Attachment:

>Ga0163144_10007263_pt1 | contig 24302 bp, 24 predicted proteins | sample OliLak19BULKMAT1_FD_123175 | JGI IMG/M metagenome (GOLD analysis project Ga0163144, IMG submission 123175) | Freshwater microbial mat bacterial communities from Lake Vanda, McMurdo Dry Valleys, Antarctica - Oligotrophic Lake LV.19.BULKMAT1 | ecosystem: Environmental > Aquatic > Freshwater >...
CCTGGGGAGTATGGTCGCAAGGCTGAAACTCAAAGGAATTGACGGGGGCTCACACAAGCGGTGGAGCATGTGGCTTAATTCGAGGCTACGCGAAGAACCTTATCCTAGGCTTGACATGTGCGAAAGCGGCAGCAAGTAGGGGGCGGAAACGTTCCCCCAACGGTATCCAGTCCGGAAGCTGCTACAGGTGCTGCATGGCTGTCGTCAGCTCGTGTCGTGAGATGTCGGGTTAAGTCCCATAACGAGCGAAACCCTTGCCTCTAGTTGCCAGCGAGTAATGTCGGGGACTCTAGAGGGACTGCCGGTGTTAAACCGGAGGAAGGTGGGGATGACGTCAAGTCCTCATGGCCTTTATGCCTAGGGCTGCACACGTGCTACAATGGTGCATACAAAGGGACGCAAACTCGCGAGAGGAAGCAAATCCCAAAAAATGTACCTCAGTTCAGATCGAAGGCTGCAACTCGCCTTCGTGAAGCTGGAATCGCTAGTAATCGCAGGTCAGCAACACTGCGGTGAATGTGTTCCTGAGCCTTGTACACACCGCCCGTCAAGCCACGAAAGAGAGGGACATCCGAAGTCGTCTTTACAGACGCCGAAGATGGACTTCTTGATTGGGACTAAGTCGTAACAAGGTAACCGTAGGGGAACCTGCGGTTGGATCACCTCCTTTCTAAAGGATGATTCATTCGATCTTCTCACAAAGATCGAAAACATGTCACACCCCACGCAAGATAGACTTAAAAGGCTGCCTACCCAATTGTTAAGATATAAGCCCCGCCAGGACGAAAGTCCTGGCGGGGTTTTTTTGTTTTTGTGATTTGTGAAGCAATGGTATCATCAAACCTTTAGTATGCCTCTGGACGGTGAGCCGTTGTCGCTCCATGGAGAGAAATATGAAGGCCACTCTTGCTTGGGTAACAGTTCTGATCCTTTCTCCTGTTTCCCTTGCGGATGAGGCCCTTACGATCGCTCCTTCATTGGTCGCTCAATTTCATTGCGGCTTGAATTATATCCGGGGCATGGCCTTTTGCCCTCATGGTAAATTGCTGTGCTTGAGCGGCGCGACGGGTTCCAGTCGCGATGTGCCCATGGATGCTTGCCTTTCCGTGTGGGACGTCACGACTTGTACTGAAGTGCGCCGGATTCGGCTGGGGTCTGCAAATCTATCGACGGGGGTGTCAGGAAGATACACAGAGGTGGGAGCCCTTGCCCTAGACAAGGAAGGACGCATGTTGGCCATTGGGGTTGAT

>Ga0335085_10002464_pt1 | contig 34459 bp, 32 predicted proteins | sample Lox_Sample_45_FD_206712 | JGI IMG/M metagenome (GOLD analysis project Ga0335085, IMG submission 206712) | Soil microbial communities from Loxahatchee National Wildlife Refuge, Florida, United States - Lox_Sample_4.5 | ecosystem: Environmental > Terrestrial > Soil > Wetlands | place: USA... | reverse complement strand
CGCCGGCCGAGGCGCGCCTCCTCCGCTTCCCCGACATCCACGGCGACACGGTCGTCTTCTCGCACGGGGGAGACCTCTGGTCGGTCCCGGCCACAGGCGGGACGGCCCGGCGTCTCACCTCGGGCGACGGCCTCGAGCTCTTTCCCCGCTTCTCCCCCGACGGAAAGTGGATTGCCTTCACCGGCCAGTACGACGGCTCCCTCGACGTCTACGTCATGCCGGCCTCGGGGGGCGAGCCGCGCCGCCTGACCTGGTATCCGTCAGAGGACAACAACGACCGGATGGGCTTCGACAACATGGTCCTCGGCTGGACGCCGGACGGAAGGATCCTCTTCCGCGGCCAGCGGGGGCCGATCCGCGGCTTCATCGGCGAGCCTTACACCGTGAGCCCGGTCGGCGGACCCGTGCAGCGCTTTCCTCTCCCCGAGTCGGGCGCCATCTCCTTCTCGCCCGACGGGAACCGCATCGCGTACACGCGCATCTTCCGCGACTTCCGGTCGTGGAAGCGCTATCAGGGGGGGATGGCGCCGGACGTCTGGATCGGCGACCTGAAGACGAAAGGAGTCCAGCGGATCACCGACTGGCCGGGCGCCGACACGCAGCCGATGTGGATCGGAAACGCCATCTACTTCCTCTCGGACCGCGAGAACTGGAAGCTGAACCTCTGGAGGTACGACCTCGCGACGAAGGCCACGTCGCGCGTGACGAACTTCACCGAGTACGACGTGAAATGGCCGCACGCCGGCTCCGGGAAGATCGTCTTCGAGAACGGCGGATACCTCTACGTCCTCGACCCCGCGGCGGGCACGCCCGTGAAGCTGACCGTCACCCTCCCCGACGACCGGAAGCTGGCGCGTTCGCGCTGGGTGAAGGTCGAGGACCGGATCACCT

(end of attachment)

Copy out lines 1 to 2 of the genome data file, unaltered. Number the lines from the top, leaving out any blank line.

>Ga0163144_10007263_pt1 | contig 24302 bp, 24 predicted proteins | sample OliLak19BULKMAT1_FD_123175 | JGI IMG/M metagenome (GOLD analysis project Ga0163144, IMG submission 123175) | Freshwater microbial mat bacterial communities from Lake Vanda, McMurdo Dry Valleys, Antarctica - Oligotrophic Lake LV.19.BULKMAT1 | ecosystem: Environmental > Aquatic > Freshwater >...
CCTGGGGAGTATGGTCGCAAGGCTGAAACTCAAAGGAATTGACGGGGGCTCACACAAGCGGTGGAGCATGTGGCTTAATTCGAGGCTACGCGAAGAACCTTATCCTAGGCTTGACATGTGCGAAAGCGGCAGCAAGTAGGGGGCGGAAACGTTCCCCCAACGGTATCCAGTCCGGAAGCTGCTACAGGTGCTGCATGGCTGTCGTCAGCTCGTGTCGTGAGATGTCGGGTTAAGTCCCATAACGAGCGAAACCCTTGCCTCTAGTTGCCAGCGAGTAATGTCGGGGACTCTAGAGGGACTGCCGGTGTTAAACCGGAGGAAGGTGGGGATGACGTCAAGTCCTCATGGCCTTTATGCCTAGGGCTGCACACGTGCTACAATGGTGCATACAAAGGGACGCAAACTCGCGAGAGGAAGCAAATCCCAAAAAATGTACCTCAGTTCAGATCGAAGGCTGCAACTCGCCTTCGTGAAGCTGGAATCGCTAGTAATCGCAGGTCAGCAACACTGCGGTGAATGTGTTCCTGAGCCTTGTACACACCGCCCGTCAAGCCACGAAAGAGAGGGACATCCGAAGTCGTCTTTACAGACGCCGAAGATGGACTTCTTGATTGGGACTAAGTCGTAACAAGGTAACCGTAGGGGAACCTGCGGTTGGATCACCTCCTTTCTAAAGGATGATTCATTCGATCTTCTCACAAAGATCGAAAACATGTCACACCCCACGCAAGATAGACTTAAAAGGCTGCCTACCCAATTGTTAAGATATAAGCCCCGCCAGGACGAAAGTCCTGGCGGGGTTTTTTTGTTTTTGTGATTTGTGAAGCAATGGTATCATCAAACCTTTAGTATGCCTCTGGACGGTGAGCCGTTGTCGCTCCATGGAGAGAAATATGAAGGCCACTCTTGCTTGGGTAACAGTTCTGATCCTTTCTCCTGTTTCCCTTGCGGATGAGGCCCTTACGATCGCTCCTTCATTGGTCGCTCAATTTCATTGCGGCTTGAATTATATCCGGGGCATGGCCTTTTGCCCTCATGGTAAATTGCTGTGCTTGAGCGGCGCGACGGGTTCCAGTCGCGATGTGCCCATGGATGCTTGCCTTTCCGTGTGGGACGTCACGACTTGTACTGAAGTGCGCCGGATTCGGCTGGGGTCTGCAAATCTATCGACGGGGGTGTCAGGAAGATACACAGAGGTGGGAGCCCTTGCCCTAGACAAGGAAGGACGCATGTTGGCCATTGGGGTTGAT